Mr Chavez says the package of reforms is necessary to "construct a new socialist economy".

He has proposed 33 changes, and the National Assembly, which is composed of his supporters, put forward a further 36 amendments.

Mr Chavez' opponents have called for close monitoring of the ballot. Opinion polls have suggested that the result could be close, although surveys in the past have tended to underestimate the level of support Mr Chavez enjoys.

The BBC's Americas editor, Emilio San Pedro, says the elections are expected to be as free and fair as all previous ones since Mr Chavez came to power in 1998.

Working week

One proposal is to allow the president to stand for re-election an indefinite number of times.

Speaking on Friday, Mr Chavez said: "If God gives me life and help, I will be at the head of the government until 2050." He would be 95 years old.

Under the current constitution, Mr Chavez would have to stand down when his term expires at the end of 2012.

Other changes up for approval include giving the president control over the central bank, the creation of new provinces governed by centrally-appointed officials, and a reduction in the voting age from 18 to 16.

There are also proposals to expand presidential powers during natural disasters or political

On the social front, changes include establishing a maximum six-hour working day and 36-hour working week, and widening social security benefit to workers in the informal economy.

A number of defections from the president's camp have encouraged opponents, but Mr Chavez has dismissed these one-time allies as traitors.

Story from BBC NEWS:
Published: 2007/12/02 20:10:37 GMT

Q&A: Venezuela's referendum

On 2 December, Venezuelans will decide whether or not to approve a package of constitutional reforms, which include ending the limits on presidential terms.

The changes, which would affect about a quarter of the constitution's articles, were approved by the National Assembly, which is controlled by President Hugo Chavez's supporters.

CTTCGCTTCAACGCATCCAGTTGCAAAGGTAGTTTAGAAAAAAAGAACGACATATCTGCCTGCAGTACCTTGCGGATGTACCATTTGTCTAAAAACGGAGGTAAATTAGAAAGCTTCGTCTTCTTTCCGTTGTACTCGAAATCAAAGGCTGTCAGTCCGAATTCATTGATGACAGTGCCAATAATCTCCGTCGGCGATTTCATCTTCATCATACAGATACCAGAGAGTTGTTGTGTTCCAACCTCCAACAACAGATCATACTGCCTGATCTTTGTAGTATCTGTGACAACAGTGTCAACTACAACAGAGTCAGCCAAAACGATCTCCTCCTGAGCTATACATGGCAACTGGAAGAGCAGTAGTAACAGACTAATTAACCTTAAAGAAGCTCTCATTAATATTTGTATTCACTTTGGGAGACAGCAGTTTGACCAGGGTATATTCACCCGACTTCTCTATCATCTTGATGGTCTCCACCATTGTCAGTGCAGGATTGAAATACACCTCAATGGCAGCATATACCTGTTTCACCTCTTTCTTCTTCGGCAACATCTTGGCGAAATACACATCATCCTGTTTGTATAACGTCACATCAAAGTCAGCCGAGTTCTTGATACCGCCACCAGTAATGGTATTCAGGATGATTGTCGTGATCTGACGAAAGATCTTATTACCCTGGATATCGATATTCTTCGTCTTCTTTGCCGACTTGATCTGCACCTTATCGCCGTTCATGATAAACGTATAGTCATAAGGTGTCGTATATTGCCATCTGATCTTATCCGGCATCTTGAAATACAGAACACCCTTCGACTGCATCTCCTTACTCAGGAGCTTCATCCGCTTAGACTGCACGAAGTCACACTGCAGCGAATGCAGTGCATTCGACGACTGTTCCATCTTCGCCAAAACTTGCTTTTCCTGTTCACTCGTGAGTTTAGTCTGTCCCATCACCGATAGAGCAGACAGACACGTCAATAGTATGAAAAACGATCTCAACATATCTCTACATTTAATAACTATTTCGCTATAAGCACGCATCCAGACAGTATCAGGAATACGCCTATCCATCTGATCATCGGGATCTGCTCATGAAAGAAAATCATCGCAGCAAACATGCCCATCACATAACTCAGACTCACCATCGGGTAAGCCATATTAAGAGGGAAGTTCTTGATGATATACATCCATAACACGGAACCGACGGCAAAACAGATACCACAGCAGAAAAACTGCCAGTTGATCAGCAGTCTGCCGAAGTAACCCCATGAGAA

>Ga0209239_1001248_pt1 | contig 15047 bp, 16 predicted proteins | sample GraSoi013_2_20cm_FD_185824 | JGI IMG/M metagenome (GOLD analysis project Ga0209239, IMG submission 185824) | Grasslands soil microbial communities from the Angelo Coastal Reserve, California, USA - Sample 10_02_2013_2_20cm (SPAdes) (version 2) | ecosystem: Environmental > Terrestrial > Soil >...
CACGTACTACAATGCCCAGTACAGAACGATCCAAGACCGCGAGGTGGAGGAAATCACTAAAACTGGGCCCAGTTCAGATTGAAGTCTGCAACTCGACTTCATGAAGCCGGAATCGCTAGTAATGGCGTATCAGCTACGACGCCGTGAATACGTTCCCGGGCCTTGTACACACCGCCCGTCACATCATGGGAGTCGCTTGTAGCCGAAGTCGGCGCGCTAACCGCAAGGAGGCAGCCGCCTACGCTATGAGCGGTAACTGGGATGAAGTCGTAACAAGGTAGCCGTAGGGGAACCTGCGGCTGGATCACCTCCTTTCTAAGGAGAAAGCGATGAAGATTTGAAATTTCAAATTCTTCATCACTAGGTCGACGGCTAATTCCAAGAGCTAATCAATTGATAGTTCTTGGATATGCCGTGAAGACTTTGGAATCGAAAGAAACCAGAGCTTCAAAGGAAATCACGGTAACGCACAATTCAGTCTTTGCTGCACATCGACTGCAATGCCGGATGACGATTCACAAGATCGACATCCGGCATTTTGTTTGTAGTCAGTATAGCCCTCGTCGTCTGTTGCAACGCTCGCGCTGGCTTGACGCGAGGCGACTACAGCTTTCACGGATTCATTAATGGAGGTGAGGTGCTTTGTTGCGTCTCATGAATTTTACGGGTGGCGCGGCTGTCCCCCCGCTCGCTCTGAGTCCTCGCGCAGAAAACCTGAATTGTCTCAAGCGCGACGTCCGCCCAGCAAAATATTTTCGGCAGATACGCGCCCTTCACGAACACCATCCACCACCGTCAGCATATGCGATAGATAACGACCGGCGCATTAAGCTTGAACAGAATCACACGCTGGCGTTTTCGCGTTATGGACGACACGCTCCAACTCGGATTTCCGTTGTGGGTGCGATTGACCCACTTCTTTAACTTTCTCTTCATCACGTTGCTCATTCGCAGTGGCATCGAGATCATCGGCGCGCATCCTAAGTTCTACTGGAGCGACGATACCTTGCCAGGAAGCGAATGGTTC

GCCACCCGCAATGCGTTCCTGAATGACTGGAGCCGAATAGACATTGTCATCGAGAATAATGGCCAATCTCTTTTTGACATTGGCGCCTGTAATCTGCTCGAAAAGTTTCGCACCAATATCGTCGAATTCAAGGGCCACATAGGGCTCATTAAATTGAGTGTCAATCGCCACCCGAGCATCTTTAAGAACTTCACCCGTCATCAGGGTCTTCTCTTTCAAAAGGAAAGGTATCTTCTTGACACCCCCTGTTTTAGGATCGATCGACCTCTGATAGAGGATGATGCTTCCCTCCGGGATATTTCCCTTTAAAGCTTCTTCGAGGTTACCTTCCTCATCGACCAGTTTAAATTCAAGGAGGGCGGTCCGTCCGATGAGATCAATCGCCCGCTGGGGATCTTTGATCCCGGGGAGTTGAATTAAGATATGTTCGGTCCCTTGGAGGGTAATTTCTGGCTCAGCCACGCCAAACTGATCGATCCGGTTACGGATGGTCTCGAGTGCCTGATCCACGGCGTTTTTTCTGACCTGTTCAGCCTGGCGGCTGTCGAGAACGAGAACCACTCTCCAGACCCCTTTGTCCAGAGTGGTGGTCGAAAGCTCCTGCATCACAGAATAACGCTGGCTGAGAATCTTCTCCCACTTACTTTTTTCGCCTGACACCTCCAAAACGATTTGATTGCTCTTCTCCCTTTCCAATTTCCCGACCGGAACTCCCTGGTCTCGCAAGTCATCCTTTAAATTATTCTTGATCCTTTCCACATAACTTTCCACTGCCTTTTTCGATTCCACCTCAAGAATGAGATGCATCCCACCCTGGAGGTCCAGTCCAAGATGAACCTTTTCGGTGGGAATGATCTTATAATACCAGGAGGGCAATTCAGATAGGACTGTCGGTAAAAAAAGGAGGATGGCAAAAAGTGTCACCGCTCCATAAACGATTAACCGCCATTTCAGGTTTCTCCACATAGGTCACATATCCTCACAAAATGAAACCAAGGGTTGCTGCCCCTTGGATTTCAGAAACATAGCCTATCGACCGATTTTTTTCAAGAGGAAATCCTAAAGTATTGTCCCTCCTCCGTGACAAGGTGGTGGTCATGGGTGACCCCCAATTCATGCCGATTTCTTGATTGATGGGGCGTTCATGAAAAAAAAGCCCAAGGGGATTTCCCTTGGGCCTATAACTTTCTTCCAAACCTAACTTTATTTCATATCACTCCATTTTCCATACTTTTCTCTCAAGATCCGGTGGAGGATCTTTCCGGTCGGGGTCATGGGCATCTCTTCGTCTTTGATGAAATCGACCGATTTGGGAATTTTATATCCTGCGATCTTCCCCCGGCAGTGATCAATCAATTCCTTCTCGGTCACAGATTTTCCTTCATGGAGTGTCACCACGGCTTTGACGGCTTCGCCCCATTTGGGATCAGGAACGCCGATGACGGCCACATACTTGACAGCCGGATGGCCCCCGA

The referendum is the last step needed for the changes to come into force. Around 60% of voters are expected to take part.

Doesn't Venezuela already have a new constitution?

Yes. President Chavez, who came to power in 1998, introduced a new "Bolivarian" constitution in 1999. He said the old one represented "the interests of the oligarchic sector".

But he now says more changes are needed to complete the transition to a "socialist republic".

The 1999 constitution increased the presidential term of office from five to six years and allowed a president to be re-elected once.

Under the previous constitution, the president could not be re-elected.

The 1999 constitution also introduced provisions for national presidential recall referendums, which means that Venezuelan voters have the right to remove their president from office before the expiration of the presidential term.

What are the main changes proposed?

Mr Chavez initially proposed amending 33 articles of the constitution, but the National Assembly added another 36 changes.

Among some of the main changes are:
Allowing the indefinite re-election of the president - not applicable to any other political post
Increasing the presidential term from six to seven years
Introducing changes to the country's administrative structure
Ending the autonomy of the central bank
Placing the president in charge of administering the country's international reserves
Reducing the maximum working week from 44 to 36 hours

Is President Chavez expected to win?

It is not clear. Unlike previous referendums and elections, when Mr Chavez always looked guaranteed to win, some polls have suggested he might actually lose.

This in itself is surprising, although it is difficult to say how reliable or objective these surveys are.

Does this mean that the opposition has become stronger?

The Venezuelan opposition won the support of 37% of voters at the last presidential election, but it has little power.

The National Assembly is fully controlled by Chavez supporters and the judicial system is heavily influenced by the president as well. The only mechanism the opposition has to voice its positions is the media.

Earlier this year, the most popular television station, RCTV, which in 2002 broadcast calls to overthrow Mr Chavez's administration, did not have its licence renewed.

Why then could Mr Chavez lose this time around?

The marches against the referendum have been led mainly by groups of opposition students, not the traditional opposition parties.

Also, some Chavez supporters are not convinced about the changes he wants to introduce, especially the indefinite re-election of the president.

Some mayors and governors are also unhappy with the administrative regions he wants to create.

Some analysts believe Mr Chavez is alienating his supporters.